will need to arrive at the hospital (Linley Clinic) about two hours
prior to surgery, so that medical records can be made up and more
importantly, so that drops can be given to dilate the pupil. Please
ensure that you have no food for four hours, and nothing to drink for 2
hours, prior to surgery, except enough fluid to take any normal
2. The anesthetic
surgery is normally performed with local anesthetic. The aim of
anesthesia is to provide comfort and safety during surgery.
Our preferred technique, which we use in over 99% of cases, is topical
anesthesia in which the eye is anesthetized with drops alone.
This technique appeals to many patients because there is no injection,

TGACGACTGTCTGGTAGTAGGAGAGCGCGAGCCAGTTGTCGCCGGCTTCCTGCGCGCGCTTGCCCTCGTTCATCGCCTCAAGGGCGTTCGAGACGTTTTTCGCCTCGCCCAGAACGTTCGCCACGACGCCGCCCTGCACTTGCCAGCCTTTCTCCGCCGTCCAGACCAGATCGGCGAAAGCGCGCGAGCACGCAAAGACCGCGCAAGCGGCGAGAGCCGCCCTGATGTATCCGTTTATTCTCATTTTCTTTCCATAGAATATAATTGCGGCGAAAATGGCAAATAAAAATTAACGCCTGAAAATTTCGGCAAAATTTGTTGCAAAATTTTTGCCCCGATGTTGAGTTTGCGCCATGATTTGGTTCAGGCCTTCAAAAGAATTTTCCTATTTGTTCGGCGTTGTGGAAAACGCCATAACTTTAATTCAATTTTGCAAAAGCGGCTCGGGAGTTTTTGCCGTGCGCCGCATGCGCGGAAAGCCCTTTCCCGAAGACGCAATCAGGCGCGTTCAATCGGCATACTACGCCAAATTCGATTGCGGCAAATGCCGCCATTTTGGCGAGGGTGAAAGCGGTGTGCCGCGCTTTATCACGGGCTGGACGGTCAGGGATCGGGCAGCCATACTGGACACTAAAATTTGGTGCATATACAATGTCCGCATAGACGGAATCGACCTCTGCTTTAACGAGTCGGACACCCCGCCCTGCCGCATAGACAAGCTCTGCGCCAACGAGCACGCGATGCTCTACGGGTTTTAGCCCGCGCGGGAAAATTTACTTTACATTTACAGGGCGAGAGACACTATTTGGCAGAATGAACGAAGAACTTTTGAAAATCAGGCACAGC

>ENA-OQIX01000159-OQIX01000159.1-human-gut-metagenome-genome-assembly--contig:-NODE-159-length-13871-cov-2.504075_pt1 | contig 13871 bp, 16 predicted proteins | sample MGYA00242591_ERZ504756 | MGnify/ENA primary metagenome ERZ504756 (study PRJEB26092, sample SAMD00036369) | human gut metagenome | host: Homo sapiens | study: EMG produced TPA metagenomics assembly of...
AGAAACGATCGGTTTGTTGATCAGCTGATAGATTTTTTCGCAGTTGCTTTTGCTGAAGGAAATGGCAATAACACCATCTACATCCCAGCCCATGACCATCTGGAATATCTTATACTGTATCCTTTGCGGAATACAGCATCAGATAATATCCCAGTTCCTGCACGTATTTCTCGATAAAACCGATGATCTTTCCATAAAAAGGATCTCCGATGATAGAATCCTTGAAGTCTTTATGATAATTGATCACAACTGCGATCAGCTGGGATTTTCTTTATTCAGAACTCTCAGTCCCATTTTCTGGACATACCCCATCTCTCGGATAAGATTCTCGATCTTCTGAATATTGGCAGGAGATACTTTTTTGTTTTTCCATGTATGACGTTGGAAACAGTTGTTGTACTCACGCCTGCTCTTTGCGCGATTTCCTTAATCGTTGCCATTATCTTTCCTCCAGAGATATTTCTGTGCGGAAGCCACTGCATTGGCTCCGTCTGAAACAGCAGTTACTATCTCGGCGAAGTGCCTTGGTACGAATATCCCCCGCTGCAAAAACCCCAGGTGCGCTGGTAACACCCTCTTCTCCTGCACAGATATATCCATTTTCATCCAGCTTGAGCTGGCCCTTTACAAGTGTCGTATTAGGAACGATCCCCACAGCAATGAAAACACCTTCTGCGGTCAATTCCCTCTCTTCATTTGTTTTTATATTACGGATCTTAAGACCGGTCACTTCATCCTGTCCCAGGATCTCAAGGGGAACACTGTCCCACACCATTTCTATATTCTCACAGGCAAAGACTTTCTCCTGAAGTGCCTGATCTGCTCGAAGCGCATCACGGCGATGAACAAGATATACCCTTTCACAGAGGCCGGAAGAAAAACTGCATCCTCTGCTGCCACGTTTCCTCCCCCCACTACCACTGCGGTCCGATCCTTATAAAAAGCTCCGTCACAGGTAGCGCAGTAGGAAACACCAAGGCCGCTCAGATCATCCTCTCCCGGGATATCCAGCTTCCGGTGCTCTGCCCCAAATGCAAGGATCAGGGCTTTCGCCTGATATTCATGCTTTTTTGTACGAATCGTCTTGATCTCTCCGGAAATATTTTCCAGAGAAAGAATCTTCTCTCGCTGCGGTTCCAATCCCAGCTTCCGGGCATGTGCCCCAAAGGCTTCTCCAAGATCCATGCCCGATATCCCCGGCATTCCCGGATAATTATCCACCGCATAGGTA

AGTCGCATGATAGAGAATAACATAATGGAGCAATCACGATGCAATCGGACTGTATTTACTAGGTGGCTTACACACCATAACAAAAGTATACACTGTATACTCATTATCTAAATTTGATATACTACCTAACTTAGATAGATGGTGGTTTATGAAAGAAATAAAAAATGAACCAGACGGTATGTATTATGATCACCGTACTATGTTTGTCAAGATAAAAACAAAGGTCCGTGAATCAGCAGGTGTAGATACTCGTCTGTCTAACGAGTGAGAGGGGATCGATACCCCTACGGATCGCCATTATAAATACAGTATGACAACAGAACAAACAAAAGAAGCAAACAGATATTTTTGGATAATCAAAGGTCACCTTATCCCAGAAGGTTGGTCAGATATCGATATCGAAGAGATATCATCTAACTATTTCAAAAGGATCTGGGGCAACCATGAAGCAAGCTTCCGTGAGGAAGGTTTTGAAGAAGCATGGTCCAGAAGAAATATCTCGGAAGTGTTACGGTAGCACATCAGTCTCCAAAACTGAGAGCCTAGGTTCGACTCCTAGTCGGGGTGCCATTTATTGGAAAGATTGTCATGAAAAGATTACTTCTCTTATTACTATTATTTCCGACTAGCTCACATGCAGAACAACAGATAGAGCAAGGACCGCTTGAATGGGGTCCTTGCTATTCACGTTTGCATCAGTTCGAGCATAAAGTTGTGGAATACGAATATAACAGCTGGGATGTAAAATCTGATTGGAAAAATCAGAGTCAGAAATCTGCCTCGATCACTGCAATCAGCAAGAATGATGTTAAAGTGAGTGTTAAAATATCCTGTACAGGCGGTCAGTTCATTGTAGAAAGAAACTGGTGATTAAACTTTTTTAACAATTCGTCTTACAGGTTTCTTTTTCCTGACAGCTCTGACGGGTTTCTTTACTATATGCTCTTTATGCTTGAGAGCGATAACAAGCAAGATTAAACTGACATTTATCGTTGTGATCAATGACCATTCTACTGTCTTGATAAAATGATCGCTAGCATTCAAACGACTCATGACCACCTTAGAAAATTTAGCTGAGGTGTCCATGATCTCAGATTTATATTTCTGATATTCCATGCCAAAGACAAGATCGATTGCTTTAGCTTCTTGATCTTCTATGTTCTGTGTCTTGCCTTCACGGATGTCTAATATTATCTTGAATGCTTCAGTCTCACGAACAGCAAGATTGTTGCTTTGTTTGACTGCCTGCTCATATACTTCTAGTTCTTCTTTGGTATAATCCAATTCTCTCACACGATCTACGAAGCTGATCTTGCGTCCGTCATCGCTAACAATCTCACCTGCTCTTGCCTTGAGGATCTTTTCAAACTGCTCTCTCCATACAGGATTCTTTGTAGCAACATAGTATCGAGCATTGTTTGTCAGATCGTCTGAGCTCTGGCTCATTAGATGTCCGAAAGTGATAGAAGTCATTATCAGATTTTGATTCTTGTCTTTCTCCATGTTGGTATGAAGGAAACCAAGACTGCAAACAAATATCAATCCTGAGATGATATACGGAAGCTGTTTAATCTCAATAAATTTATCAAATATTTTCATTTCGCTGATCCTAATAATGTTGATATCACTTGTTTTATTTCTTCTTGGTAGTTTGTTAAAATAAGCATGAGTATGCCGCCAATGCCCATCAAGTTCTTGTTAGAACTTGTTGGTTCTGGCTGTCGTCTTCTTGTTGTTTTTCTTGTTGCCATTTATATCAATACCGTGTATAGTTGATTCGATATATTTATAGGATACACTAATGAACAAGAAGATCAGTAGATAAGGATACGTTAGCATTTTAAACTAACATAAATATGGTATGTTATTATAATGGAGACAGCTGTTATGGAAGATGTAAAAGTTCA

no chance of bruising, no pad required and the eye recovers very
The alternative and more common form of
anesthesia for cataract surgery is injection of local anesthetic near
the eye. For local anesthetic injection, the anesthetist will put you
to sleep for a few minutes while the injection near the eye is given,
so you will neither feel any pain nor be aware of the injection. The
risks of this are minimal, although some bruising around the eye can
regular anesthetists, Dr Karl Alexander or Dr Barbara Heath, are always
present to look after your well-being and comfort at all times. They
are both extremely experienced in anesthesia for eye surgery.
The anesthetist plays a critical role in ensuring that
you are not anxious, that your vital signs such as blood pressure,